The National Science Foundation has selected The University of Texas at Austin to lead the NSF AI Institute for Foundations of Machine Learning, bolstering the university's existing strengths in this emerging field. Machine learning is the technology that drives AI systems, enabling them to acquire knowledge and make predictions in complex environments. This technology has the potential to transform everything from transportation to entertainment to health care. UT Austin -- already among the world's top universities for artificial intelligence -- is poised to develop entirely new classes of algorithms that will lead to more sophisticated and beneficial AI technologies. The university will lead a larger team of researchers that includes the University of Washington, Wichita State University and Microsoft Research.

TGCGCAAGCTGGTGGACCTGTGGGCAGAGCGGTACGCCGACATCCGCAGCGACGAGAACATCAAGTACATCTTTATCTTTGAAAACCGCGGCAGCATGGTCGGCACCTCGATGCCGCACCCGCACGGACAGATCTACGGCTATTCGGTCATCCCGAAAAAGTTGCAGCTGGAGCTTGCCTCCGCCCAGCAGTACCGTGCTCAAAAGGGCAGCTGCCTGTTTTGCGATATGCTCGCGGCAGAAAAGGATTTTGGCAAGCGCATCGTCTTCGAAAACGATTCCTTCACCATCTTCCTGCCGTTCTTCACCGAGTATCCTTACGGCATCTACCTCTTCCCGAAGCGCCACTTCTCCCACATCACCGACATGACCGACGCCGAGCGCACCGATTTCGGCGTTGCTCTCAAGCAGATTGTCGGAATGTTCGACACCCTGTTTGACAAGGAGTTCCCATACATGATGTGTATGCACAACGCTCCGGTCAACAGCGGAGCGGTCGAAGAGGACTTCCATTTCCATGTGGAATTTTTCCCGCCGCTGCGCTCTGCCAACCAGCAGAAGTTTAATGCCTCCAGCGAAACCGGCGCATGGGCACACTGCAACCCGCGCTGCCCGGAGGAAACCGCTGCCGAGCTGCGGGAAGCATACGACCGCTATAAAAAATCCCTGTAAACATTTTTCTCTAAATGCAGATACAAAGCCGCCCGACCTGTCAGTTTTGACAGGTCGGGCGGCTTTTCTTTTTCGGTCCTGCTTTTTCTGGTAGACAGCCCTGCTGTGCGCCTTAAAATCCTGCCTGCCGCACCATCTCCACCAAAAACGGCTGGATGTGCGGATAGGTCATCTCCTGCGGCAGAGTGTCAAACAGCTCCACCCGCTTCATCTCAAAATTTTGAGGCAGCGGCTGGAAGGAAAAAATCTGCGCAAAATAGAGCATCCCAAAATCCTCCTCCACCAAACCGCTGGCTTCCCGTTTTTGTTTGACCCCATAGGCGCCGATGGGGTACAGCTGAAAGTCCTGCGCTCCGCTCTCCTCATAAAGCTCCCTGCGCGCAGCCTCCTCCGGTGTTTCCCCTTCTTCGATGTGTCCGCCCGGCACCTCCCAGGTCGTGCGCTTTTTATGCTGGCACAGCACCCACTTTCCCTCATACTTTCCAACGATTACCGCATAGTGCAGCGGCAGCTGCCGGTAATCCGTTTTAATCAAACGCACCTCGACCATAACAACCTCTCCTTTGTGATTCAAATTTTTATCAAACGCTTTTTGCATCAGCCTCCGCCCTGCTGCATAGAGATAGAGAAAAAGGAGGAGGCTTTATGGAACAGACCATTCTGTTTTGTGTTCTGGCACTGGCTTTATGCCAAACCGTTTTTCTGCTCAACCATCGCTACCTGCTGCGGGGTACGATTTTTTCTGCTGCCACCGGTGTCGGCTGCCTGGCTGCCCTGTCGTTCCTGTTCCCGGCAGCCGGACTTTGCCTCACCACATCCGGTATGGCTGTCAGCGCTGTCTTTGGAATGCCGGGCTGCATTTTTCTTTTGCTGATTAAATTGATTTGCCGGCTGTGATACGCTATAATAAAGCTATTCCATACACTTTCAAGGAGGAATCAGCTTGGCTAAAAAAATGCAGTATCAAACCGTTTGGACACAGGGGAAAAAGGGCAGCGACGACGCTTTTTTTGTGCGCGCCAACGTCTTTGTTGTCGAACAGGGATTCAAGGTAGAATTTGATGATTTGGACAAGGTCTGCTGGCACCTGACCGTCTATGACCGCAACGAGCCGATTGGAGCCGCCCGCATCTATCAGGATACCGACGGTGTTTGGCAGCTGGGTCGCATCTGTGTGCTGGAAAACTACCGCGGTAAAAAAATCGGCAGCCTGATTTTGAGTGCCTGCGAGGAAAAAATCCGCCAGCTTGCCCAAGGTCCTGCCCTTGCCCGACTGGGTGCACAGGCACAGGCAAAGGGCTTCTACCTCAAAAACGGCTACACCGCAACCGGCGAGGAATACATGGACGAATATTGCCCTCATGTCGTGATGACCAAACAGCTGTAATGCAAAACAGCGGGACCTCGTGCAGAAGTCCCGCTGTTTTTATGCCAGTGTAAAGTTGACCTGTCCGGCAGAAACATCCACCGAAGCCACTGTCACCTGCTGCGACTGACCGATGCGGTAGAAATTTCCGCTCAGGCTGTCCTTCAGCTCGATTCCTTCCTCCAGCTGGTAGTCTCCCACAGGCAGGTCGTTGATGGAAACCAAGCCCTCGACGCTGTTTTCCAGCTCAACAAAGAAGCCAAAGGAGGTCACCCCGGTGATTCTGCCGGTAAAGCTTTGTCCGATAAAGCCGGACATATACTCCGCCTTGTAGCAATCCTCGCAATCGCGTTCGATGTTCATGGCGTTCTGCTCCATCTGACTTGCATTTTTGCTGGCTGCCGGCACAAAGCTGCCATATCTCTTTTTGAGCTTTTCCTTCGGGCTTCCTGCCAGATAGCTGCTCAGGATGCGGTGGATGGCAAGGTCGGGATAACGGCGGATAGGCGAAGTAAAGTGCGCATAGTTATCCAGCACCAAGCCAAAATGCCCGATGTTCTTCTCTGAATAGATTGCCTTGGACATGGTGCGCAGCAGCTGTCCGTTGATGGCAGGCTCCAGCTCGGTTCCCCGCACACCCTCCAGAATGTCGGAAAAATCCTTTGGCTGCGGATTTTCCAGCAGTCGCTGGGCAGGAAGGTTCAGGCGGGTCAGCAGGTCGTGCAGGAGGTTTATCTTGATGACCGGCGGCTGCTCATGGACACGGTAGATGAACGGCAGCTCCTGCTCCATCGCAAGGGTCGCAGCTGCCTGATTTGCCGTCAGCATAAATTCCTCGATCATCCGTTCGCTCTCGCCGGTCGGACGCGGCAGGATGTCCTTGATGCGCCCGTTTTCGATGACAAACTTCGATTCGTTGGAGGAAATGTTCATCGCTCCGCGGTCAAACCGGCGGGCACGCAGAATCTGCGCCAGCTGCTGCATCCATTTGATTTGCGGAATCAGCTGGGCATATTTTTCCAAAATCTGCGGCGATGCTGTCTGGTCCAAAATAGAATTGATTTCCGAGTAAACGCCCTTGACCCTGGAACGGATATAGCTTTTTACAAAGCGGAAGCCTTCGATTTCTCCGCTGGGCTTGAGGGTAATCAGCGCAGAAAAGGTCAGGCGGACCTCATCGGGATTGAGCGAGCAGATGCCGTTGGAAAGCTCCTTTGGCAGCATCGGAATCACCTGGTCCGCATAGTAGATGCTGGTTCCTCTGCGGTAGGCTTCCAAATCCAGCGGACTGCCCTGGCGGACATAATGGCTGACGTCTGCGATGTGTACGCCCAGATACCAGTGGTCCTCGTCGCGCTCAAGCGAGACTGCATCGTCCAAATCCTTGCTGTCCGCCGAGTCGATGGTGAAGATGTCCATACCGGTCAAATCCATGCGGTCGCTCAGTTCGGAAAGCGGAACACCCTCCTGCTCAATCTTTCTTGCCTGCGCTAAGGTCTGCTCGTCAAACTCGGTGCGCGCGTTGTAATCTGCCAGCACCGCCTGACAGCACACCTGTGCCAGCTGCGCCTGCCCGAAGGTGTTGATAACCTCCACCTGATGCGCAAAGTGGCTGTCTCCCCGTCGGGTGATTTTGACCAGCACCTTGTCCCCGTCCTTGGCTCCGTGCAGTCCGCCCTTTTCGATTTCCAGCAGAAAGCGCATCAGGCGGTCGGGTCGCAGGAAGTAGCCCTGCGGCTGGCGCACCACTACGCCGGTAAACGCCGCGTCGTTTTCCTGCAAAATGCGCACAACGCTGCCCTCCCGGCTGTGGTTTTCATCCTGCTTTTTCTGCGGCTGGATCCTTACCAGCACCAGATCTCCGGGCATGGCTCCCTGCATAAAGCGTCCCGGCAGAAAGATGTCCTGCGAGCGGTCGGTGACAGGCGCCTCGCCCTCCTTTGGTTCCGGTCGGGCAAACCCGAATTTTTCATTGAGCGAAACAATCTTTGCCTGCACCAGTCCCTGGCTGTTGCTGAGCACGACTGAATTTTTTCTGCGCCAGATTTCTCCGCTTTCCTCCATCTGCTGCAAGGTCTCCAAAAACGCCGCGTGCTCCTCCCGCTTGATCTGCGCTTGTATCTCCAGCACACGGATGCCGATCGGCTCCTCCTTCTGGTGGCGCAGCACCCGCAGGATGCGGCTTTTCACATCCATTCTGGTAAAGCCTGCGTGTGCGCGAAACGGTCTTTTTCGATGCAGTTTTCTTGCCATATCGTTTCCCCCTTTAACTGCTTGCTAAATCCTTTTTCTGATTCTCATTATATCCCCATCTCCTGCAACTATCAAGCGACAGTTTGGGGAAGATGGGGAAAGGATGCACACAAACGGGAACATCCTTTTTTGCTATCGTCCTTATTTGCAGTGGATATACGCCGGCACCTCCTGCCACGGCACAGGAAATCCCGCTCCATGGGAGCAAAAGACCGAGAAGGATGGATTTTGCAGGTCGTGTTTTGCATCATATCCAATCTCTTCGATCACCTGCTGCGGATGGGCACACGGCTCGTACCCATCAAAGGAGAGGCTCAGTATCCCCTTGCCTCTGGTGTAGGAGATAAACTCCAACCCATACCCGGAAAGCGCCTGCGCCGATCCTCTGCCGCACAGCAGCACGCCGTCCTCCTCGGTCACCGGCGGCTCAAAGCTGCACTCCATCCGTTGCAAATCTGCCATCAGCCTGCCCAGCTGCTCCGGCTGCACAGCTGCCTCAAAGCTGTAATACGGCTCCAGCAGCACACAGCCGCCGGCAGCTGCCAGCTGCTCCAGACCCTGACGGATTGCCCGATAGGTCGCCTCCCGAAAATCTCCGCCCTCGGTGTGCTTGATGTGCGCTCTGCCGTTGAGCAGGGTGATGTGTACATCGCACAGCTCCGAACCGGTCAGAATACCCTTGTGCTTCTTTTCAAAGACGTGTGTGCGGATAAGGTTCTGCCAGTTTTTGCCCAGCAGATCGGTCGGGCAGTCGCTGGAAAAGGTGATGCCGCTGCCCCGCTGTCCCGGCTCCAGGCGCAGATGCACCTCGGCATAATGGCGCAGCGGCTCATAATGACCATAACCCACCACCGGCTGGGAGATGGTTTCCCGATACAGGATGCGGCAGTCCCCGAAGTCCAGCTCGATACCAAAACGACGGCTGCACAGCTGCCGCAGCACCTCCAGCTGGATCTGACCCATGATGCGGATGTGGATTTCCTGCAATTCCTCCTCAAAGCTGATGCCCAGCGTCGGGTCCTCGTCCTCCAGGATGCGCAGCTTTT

In 1959, Nobel laureate and nanotechnology visionary Richard Feynman suggested that it would be interesting to "swallow the surgeon" -- that is, to make a tiny robot that could travel through blood vessels to carry out surgery where needed. This iconic imagining of the future underscored modern hopes for the field of micrometre-scale robotics: to deploy autonomous devices in environments that their macroscopic counterparts cannot reach. However, the construction of such robots presents several challenges, including the obvious difficulty of how to assemble a microscopic locomotive device. In a paper in Nature, Miskin et al.1 report electrochemically driven devices that propel laser-controlled microrobots through a liquid, and which could be easily integrated with microelectronics components to construct fully autonomous microrobots. Designing propulsion strategies for microrobots that move through liquid environments is challenging because strong drag forces prevent microscale objects from maintaining momentum2.